Knife + Heart image

Vanessa Paradis plays Paris-based filmmaker, Anne, who is trying to win her ex-lover back by making a film. 

French filmmaker Yann Gonzalez is not unfamiliar to the world of the salacious, as previous works delve into the subject of unrestrained pleasure.

Prior to his new feature, Knife+Heart, his 2013 film You and the Night looked at the significance of connection with one’s sexual partners through the context of an orgy with anonymous participants. In his most recent piece, community is found through a team of filmmakers, actors, editors and crew producing gay pornography. When connections strain and the family fractures, it’s difficult to hold yourself together and prevent losing those you were once close to.

Taking place in 1979 Paris, Knife+Heart’s “blue film” director Anne (Vanessa Paradis) loses the love of her editor Lois (Kate Moran), who feels that Anne is developing a dependency on her. Late one night, a frantic Anne cries desperately for Lois to find her and save her from a recurring nightmare when Lois firmly tells Anne “It’s over.” Soon after, the bodies of Anne’s actors begin appearing as a serial killer seems to be targeting Anne and her troop of trash. The unfolding events act as a source of inspiration for the filmmaker, who inserts herself and her story into a project hoping to win back her love.

On the surface, the film can be interpreted as an homage to the 1970s horror of filmmakers Brian De Palma and Dario Argento. It’s clear that based on the film’s color palate, occasionally flamboyant male characters and its portrayal of the female protagonist that Gonzalez is at least a fan of Argento’s most famous slasher film, Suspiria. But the shot composition and usage of gay and trans characters leans closer to the works of Chilean filmmaker Sebastian Lelio (Gloria Bell, Disobedience). Further adding to this comparison is how the two discuss love in their respective works.

Anne craves for a love that is reciprocated, a love she feels is unrestrained. In a scene where she is being questioned about the murder of one of Anne’s actors, she talks about what it is like participating in a scene of one of her films: “When you lose yourself with a person, or persons … It’s a form of love, powerful, voracious, boundless.” Here, Gonzalez meshes the professional with the personal, interweaving the eroticism of sex with the overwhelming feeling one has for someone they truly care for. But at times the question arises of whether Anne loves Lois or simply wants her back.

In one scene, Gonzalez uses a matched edit to show the internal fury and devastation Anne has seeing that Lois has moved on becoming externalized through the boisterous seething of the masked killer as he encroaches on his next victim, sealing the fate of another one of Anne’s actors as the fate of her relationship with Lois is sealed with a kiss. The strengths of Gonzalez’s film predominantly reside in this portion of the film’s narrative: it is brutal and emotional while still simple enough to convey without greater context.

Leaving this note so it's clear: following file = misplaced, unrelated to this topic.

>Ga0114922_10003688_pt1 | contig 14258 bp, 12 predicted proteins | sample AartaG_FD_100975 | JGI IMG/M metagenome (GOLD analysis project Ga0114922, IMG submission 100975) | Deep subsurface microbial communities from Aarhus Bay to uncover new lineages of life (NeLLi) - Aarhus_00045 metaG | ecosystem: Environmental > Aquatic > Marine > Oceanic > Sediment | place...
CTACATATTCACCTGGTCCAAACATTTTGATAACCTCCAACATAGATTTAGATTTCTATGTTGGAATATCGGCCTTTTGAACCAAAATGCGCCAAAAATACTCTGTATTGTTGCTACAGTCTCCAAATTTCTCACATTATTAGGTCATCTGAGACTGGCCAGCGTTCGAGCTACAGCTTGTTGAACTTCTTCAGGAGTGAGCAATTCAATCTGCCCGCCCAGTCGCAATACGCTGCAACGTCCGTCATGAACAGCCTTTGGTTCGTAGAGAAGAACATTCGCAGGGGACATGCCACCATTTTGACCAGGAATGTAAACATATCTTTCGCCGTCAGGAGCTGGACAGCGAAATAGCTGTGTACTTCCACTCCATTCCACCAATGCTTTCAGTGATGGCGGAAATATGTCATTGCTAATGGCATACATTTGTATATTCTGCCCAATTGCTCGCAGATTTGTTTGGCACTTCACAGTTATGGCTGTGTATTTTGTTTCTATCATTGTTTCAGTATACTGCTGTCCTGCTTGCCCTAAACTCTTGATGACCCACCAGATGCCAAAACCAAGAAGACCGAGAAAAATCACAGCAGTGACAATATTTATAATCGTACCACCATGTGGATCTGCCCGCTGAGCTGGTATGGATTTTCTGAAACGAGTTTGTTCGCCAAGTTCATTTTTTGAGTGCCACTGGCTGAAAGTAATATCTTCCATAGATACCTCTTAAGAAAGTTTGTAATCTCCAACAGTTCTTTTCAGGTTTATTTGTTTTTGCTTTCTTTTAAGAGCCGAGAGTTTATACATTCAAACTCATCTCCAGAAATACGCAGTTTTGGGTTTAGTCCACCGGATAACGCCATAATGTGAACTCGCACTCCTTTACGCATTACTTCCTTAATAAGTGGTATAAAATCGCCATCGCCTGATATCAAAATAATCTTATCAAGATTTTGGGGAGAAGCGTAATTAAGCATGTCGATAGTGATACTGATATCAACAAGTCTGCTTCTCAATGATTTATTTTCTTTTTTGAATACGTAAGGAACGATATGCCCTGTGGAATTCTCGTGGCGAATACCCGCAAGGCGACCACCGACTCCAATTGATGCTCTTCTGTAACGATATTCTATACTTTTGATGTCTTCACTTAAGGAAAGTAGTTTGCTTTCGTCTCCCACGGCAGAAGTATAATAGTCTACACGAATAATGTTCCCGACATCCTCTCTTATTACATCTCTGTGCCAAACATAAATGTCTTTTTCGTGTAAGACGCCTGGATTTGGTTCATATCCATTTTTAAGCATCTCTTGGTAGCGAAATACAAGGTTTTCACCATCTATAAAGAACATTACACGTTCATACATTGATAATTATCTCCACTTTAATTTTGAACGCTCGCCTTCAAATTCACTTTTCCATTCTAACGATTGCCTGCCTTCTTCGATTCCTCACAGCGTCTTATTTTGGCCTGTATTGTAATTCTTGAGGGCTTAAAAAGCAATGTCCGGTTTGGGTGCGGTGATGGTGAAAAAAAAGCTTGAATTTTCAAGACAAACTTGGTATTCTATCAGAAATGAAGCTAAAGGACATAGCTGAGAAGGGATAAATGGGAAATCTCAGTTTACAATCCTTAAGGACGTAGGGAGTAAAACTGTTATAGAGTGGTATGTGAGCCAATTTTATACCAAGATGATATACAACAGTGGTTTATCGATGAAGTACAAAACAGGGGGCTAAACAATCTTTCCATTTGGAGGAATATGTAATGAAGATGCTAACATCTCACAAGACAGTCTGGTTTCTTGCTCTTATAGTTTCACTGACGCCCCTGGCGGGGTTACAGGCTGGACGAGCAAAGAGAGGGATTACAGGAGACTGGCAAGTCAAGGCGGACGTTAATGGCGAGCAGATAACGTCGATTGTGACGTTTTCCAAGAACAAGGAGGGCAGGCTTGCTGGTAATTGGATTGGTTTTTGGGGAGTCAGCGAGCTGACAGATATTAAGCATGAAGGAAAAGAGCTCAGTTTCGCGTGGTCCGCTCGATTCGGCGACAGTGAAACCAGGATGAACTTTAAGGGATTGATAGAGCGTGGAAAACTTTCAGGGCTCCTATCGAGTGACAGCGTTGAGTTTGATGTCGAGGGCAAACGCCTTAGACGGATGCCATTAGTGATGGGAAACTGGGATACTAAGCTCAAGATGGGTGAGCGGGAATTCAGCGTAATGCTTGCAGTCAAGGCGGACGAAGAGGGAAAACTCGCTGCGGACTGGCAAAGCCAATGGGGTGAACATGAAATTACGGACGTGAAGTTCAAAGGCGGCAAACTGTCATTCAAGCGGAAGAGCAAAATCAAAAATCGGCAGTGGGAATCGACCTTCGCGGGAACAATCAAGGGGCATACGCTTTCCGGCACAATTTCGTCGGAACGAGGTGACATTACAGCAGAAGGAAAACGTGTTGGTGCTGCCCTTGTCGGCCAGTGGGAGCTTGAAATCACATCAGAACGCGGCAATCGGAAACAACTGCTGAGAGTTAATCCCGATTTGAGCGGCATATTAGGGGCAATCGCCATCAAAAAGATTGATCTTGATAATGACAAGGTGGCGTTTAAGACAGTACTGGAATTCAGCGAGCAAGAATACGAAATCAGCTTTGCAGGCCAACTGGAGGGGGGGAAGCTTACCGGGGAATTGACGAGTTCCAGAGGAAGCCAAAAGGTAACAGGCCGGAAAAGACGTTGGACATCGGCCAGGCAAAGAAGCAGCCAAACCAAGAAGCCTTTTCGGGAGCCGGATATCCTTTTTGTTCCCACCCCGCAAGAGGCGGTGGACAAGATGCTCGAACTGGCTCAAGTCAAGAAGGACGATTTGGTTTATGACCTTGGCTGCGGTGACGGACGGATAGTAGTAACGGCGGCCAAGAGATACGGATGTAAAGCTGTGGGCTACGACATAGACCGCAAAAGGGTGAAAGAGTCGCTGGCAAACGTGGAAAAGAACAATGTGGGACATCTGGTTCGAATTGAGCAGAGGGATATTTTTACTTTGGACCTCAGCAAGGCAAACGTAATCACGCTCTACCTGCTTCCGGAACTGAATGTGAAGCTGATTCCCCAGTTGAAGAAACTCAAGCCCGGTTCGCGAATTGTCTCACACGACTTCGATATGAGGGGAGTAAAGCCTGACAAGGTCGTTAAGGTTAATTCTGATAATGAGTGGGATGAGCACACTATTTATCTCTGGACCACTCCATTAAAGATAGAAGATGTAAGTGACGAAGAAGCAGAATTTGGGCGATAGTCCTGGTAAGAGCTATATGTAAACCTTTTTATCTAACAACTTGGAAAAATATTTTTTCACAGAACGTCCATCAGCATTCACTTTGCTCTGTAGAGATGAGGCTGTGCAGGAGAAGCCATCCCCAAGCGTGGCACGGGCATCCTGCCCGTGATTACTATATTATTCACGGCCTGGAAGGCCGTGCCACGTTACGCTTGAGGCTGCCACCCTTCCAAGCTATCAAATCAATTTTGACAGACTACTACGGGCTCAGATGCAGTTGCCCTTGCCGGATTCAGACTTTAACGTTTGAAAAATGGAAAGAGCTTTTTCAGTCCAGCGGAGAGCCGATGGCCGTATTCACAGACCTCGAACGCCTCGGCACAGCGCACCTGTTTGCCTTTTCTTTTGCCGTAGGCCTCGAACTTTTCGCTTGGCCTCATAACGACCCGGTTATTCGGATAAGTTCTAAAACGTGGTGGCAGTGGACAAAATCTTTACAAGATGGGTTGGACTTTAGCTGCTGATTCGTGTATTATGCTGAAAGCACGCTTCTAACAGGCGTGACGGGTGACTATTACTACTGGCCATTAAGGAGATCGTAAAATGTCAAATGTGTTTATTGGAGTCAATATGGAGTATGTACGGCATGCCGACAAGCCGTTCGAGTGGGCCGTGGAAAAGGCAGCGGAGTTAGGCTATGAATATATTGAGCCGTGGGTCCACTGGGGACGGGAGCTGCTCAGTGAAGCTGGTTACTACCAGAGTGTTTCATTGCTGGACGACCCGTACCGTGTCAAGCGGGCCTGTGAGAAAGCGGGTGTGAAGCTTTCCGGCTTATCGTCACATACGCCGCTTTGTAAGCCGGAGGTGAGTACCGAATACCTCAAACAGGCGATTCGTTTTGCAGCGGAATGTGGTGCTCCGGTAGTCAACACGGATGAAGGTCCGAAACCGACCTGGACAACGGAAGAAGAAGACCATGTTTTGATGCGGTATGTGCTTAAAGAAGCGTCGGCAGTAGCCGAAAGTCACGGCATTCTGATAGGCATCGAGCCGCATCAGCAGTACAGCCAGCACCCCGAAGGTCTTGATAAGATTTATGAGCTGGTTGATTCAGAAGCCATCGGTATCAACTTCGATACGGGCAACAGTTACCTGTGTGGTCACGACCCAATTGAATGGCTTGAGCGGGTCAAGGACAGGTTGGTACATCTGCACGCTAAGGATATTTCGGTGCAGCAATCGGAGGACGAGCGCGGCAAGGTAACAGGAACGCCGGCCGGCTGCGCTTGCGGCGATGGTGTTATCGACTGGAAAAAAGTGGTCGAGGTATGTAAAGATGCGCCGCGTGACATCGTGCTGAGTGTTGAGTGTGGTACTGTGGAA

As Anne decides to investigate the serial murders, the film strays toward a magical surrealism that doesn’t quite fit. Her investigation leads her to the discovery of an unusual bird, a shallow grave and heartbreaking visions of lost love straight out of a Ken Russell fever dream. It all serves to help unravel the mystery of the killer for the audience but the path that led to the discovery feels at least convoluted. We get a bird-person who is just in the movie for only one scene! Why would you do that to bird-person!? If incorporated properly like the element of witchcraft in Argento’s “Suspiria”, it could work. But Gonzalez’s narrative feels better suited for the simple though appealing to the eye mysteries of Deep Red or Bird with the Crystal Plumage.

Knife+Heart demonstrates the talent Gonzalez has behind the camera, and the ideas he plays with, though more complex than needed for a movie about a serial killer targeting gay (some for pay) porn stars, are worthy of exploration in his future works. It feels as though the narrative lacks proper symbiosis when the surreal elements of the story are integrated, similar to how a child has two action figures fight by mashing them into each other. Gonzalez shows that he is a capable storyteller; his stories, though, still require some refining before they can be deemed classics in French horror.

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